Today started with lovely rain. We had our first cooked late brunch (and attempted sugar overload) of 2022: Ben's almond and wheat flour pancakes, bacon, seared bananas, and seared extremely local plums, on a plate made by local artisan, with extremely locally roasted coffee. I washed the dishes afterwards, but we were so tired we didn't even talk much. It was easy deciding to postpone going to the store for a container and an extension cord needed in the kitchen. We didn't even think to watch a film, listen to an audiobook, or even read. I paced the house looking at all the unfinished business at one point. 
I did manage to iron, because today was supposed to be the one cool day before the return of the heatwave, although looking at the forecast now, maybe not. Ben cleaned up an old, old paella pan we use all the time, especially for salmon; it had a couple of decades of accumulated caked-on built-up black stuff, but he took it all off and we can see the original paella pan and it's in a great shape.
Three more days of Ben's holiday left; he's going back to work at work on Monday after 145 days, except for the few hours on Friday in December. Weird.
Day 14+7+86+36, January 7. 35 Delta community cases on the North Island, none on the South Island. 24 cases at the border; there is no mention of genomic sequencing or Omicron any more. 77% of population and 92% over 12 double-jabbed. Following Christmas Day and New Year's Day, there is to be no update tomorrow, either. Our traffic light system was based on two jab requirement; now that boosters are available and Omicron has arrived, the government is yet to announce any rules or policy adjustments. In fact, we've seen very little of public officials, not that I've been looking for them. 

Today, we finished the kitchen. I did most of it, but Ben helped wiping down the high bits. Ben, though, since New Year's Eve day, finished two and a half big jobs and two and a half little jobs. This is probably the most productive we've been in years. 

Because Ben loves to have coffee or lunch outside, we brought the purple picnic table just outside the kitchen. Now he can have coffee either here, or just outside the front door. I wished we thought of this last summer, when we planned to do these projects in the first place, because Ben would have been able to work from out here. 
It's a little strange for us not to have the table set parallel/perpendicular to another straight line, but this way, we can sit next to each other and look out towards the water. It wasn't this industrial-looking when we bought the house 25 years minus three weeks ago, but there is water there. And when the grapes and apples are gone, we'll have a clearer view. It looks like rain may be coming back.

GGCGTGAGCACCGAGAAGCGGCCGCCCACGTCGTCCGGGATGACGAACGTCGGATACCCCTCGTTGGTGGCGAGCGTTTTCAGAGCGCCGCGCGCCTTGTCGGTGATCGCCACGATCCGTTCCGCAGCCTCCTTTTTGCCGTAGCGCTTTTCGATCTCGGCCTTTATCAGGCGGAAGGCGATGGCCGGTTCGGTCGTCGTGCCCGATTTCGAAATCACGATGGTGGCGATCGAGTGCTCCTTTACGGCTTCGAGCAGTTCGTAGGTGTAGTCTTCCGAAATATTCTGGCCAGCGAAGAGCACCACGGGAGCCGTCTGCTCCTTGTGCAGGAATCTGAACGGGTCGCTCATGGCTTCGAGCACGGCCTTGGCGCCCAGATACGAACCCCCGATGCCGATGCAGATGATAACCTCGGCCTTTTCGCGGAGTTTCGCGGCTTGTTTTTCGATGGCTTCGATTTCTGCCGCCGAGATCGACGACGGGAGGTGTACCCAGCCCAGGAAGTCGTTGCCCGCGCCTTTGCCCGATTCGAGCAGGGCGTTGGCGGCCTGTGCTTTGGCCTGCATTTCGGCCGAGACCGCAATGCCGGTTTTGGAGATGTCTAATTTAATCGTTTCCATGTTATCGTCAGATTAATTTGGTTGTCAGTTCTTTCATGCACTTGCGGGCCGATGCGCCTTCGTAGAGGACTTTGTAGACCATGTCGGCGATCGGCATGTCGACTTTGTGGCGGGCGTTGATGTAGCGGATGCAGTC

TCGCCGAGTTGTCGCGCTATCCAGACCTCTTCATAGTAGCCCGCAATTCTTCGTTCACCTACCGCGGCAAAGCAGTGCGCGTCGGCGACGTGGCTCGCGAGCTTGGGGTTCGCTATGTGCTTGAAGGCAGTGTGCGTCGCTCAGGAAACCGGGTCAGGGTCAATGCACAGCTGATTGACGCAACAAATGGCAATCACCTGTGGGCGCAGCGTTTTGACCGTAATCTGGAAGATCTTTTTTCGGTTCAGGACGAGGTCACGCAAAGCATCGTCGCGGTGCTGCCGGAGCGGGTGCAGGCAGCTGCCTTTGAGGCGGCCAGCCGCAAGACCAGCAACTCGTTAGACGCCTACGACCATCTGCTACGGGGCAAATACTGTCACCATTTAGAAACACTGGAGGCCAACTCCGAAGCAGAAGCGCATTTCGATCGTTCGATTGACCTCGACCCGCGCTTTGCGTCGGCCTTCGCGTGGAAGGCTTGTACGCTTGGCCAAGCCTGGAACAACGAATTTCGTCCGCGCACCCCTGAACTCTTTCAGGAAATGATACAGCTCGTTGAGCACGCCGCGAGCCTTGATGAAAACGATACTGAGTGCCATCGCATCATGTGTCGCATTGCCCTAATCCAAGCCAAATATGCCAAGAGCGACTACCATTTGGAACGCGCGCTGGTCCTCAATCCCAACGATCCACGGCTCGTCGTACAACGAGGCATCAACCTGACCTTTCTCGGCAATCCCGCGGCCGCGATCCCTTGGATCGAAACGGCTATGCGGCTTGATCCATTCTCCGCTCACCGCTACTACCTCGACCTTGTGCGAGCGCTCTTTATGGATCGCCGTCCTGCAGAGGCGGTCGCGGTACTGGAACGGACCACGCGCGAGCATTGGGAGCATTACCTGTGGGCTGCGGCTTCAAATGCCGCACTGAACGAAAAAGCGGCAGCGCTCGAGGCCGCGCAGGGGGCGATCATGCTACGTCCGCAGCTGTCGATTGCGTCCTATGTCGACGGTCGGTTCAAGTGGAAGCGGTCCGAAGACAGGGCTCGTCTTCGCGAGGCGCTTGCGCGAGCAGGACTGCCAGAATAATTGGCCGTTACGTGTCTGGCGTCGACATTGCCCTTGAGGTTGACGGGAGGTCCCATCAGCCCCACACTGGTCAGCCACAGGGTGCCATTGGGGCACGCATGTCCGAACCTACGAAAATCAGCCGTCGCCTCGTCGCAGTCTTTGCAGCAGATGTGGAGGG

Ben'd been spending a lot of time in his office looking at his computer while waiting for the paint or oil to dry. A lot. I nearly said something, but he was doing what I asked, so I held back. It turned out he was working some of the time, enough hours so he has Monday off, too. Yippy!! 
Day 14+7+86+37, January 8. No updates today, but two cases found in Wellington from a music festival in Tauranga. We ran errands, tied loose ends of the tasks we finished, and went food shopping. It's hard not to overdo veg and fruits this time of year.
Day 14+7+86+38, January 9. 85 Delta community cases in the last two days on the North Island, none in Nelson or the rest of the South Island. 64 cases at the border; no coverage of Omicron. 77% of population and 92% over 12 double-jabbed. 
Slow day where I washed/cut/manipulated so much veg we need another fridge, and Ben went around touching up projects he finished this summer. The outer leaves of the red cabbage are too tough to eat raw, (we used the inner leaves for coleslaw,) but don't they make you think of Beatrix Potter paintings?
I'm also happy to report purple cauliflowers retain a lot of blue pigments after parboil, (more saturated purple than in the pic,) unlike the cute beans and carrots I grew some years ago which turned all pale. 
Day 14+7+86+39, January 10. 27 Delta community cases on the North Island, including Wellington,  none in Nelson or the rest of the South Island. 33 cases at the border; no specific coverage of Omicron. 77% of population and 92% over 12 double-jabbed.
A few Queenstown attractions are locations of interest. The big shot Auckland Anti-Vax guy preached in Christchurch. Our government is sounding more and more like other governments, being fine with Covid/Omicron in the community. I've been reading scary articles about the effect of Covid, especially Omicron, on diabetics, and also the increase in (identifying?) childhood diabetes. 

My diabetic husband goes back to work-work tomorrow in this brave new world. I couldn't imagine being a parent.  

Today was another-tying-up-loose-ends day for me; Ben smoked salmon; if you knew him in the 80s, you'd know how funny that last bit sounds.
Day 14+7+86+40, January 11. 14 Delta community cases on the North Island, including Wellington, (linked to a north Auckland festival,) none in Nelson, but two in Canterbury to be included in tomorrow's numbers. 9 cases at the border; no info on Omicron. 78% of population and 92% over 12 double-jabbed.